This is the drill when it comes to poetry workshops: print out enough copies of your poem, read it to a room full of strangers, and engage in a sort of poetry first aid. Cut a last stanza, trim a line, drop the dangling modifier, pull a title from a line in the poem, be clear, use commas, and voilà, your poem comes out newly buffed, ready to be sent out into the world. But what if, instead of seeing our poems as finished products, boxed and ready to ship, we see them as possibilities into something else? An opening? A questioning? What if, instead of fixing them up, we break them open and rebuild from there?
This is how Natalie Diaz opened her workshop at Tin House: see craft as possibility.
These were words I scribbled in my notebook but needed much more time to contemplate. I looked at my bunch of clean, if not over crafted poems, and tried to see them as doors to something else, as poems hiding other poems. What are the images that haunt you? Risk being overwhelmed. Mess it up so you feel something. I went through a series of emotional reactions. Something in me sank, at first, when she said this because I worried that my poems didn’t have enough feeling. My poems were not done under, what I had thought, was the last coat of polish. I then felt afraid of what could be lurking behind those doors. That fear, however, translated into excitement because I knew there was a deeper, longer, more thrilling path to travel. There was possibility for newness. For risk.
First Natalie began by blindfolding us. She passed around black eye masks so that instead of being so focused, and therefore distracted by how the poem looked on the page, we could focus on the images, the ones in our mind’s eye, that were charged with the most emotion. Make your words physical. You should feel them in your body. This is how we listened and discussed each other’s poems. We were blinded to the self-conscious regard of the others in the room and, behind the blackness of our eyelids, we could fully see the images that moved us: the room lit by the glass of milk, the goat’s head hanging by ropes in a tree, the lemon spilling a universe of gold. Language is energy—once you do it, you can’t take it back. Let the lightning out.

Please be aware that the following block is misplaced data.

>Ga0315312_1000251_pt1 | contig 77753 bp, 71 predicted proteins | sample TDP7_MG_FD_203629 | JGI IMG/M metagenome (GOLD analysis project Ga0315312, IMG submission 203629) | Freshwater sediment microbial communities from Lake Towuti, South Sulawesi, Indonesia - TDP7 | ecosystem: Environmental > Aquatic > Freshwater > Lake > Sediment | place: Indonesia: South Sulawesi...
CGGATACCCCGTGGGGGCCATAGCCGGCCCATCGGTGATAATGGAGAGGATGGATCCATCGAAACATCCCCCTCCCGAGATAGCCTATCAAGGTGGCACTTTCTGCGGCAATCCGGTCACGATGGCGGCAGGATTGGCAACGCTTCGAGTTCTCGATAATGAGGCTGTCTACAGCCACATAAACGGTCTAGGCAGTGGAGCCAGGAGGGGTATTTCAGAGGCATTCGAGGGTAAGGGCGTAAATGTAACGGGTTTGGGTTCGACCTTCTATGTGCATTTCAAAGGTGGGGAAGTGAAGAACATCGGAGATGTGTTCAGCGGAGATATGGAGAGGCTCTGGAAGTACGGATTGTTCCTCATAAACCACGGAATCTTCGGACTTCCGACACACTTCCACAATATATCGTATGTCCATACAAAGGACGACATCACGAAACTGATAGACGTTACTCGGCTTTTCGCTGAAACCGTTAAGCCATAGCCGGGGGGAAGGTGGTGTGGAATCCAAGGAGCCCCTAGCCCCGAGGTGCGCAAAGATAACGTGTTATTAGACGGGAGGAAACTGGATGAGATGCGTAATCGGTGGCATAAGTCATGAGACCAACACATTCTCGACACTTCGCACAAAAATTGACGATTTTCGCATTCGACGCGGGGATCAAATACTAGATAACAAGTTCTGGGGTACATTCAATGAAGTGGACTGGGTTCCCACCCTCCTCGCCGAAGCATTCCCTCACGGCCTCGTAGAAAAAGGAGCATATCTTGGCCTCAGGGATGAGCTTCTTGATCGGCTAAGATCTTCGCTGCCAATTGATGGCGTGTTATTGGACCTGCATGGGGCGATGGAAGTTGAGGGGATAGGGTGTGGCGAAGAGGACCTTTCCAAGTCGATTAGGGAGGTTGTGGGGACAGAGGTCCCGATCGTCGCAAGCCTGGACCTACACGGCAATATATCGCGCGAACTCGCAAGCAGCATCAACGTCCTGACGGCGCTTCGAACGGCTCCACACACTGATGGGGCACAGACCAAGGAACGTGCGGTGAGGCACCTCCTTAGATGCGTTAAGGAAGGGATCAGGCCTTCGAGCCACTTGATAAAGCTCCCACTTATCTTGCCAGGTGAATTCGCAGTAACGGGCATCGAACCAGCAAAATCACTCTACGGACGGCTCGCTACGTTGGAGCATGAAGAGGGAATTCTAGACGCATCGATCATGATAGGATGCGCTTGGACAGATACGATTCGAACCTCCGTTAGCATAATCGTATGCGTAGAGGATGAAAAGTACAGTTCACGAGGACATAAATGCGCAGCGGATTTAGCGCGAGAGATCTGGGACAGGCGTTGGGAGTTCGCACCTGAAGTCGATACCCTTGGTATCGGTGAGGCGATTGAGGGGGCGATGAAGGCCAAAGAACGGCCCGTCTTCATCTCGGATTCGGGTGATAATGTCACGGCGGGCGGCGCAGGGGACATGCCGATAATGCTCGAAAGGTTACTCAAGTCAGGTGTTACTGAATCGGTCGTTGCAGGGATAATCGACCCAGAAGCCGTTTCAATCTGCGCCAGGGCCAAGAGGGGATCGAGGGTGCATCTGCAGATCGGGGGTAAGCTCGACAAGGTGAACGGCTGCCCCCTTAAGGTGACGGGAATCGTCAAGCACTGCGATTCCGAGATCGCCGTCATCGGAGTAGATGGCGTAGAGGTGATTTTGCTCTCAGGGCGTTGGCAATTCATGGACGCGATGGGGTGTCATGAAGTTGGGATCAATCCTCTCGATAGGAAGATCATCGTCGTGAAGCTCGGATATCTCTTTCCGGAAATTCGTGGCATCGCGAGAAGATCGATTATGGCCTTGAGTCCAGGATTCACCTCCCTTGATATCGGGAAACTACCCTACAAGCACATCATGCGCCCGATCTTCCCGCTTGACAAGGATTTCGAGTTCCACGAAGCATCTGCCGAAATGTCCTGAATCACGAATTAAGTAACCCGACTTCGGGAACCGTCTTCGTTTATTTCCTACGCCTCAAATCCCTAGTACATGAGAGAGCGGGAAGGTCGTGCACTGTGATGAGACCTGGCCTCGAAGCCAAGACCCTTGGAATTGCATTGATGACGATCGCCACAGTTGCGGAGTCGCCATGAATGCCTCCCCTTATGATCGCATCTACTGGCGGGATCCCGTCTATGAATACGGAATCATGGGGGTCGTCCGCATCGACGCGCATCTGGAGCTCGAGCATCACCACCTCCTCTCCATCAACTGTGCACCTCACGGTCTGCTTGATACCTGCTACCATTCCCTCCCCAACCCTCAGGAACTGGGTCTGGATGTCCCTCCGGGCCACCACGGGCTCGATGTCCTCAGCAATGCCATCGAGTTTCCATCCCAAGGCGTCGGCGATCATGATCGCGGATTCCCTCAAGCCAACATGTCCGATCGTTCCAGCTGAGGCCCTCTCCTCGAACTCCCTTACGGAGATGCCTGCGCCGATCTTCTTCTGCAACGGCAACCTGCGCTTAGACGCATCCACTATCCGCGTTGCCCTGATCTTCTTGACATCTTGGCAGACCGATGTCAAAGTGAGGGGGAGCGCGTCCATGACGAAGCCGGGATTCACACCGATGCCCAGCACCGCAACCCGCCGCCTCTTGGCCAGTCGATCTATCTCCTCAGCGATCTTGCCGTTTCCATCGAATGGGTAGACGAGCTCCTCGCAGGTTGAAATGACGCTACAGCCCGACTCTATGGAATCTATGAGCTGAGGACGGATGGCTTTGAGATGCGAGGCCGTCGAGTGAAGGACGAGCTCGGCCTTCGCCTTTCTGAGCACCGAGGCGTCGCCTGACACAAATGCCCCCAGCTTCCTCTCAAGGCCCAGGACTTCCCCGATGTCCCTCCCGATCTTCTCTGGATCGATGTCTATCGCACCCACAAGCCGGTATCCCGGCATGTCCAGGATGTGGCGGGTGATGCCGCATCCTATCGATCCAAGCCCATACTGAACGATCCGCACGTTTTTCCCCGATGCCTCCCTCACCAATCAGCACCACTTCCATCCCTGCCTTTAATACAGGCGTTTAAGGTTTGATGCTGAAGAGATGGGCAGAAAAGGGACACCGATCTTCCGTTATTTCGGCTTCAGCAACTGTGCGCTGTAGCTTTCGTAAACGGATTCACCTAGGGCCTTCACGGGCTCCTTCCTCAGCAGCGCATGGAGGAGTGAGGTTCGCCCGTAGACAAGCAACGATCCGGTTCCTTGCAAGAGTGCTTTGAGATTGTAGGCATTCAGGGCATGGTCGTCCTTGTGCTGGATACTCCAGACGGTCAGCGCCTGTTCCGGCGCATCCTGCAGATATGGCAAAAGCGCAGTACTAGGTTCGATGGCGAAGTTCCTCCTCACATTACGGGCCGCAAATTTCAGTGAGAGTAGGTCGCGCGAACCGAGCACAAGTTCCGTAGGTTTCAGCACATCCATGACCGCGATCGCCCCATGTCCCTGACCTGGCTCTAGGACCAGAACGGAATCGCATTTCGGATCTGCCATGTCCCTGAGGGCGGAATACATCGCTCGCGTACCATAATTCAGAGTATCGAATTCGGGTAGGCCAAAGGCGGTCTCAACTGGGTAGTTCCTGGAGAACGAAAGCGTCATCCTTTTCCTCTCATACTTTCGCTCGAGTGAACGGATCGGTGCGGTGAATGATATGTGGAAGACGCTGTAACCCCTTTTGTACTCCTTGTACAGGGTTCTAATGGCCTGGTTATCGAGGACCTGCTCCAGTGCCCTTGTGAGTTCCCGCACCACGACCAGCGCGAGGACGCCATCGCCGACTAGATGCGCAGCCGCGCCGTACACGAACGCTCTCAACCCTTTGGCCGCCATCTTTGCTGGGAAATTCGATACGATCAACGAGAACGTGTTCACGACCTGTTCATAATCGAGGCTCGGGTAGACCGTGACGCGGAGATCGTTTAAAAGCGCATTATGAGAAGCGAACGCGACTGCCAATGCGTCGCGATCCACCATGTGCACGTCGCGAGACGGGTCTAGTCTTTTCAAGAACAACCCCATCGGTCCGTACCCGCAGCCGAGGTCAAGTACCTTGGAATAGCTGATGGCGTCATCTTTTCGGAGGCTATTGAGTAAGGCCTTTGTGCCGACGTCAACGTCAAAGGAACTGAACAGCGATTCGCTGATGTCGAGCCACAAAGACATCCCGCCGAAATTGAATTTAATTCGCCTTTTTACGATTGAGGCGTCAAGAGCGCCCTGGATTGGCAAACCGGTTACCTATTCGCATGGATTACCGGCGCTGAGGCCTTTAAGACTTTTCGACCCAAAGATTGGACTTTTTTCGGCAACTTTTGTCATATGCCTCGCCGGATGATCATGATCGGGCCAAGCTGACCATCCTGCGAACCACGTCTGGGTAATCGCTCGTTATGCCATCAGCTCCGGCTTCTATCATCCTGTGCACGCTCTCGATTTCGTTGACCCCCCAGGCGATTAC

All of us had a lightning that was unique and special. We write sideways. And you are responsible for your words. You want to be caught in the wild field, outside of your body, in a wild, energetic place, where the hips of your lover have to be different each time: the pain, the joy, the hunger. Natalie wanted us to chase down those images and to trust our personal rhythms, the physicality of our language, the body of our line. This is when she assigned us to write a sort of body translation of Federico Garcia Lorca’s line “Verde que te quiero verde” which clumsily translates to “Green, how I want you green.” Chase the ecstatic. Grab onto that color, all the desire that can waterfall from it, and let it out. If you had a hive in your body, what would it be? I poured out green. I bled a green mess on the page, but in it, there was love. And it was in my body. And I realized then that this is a true point of departure.
A great teacher doesn’t only bring to their students the questions where they know the answer, but more importantly, they bring the questions that they are asking themselves too. They teach with their questions and open up the possibility of the answer being reached, collectively. And if there is no answer, a true community is born from the chase, from the process, from the rattling, wondering, and rewriting—a chase where we can admire each other’s speed, perspective, grace and humility. I didn’t realize, until after Tin House, that Natalie was chasing green with us too:
I am struck in the witched hours of want—I want her green life. Her inside me
in a green hour I can’t stop.
Green vein in her throat green wing in my mouth
green thorn in my eye. I want her like a river goes, bending.
Green moving green, moving.
And our poems moving, too.
Allison Albino studied poetry at Sarah Lawrence College and has an MA in French Literature from NYU. She is the recipient of the Lucille Clifton Memorial Fellowship for the Community of Writers at Squaw Valley and has been a contributor at the Bread Loaf Writers' Conference and at Tin House. Her poems have appeared in Poetry Northwest and the Apeiron Review. She lives in New York City and teaches Middle and High School French at the Dalton School.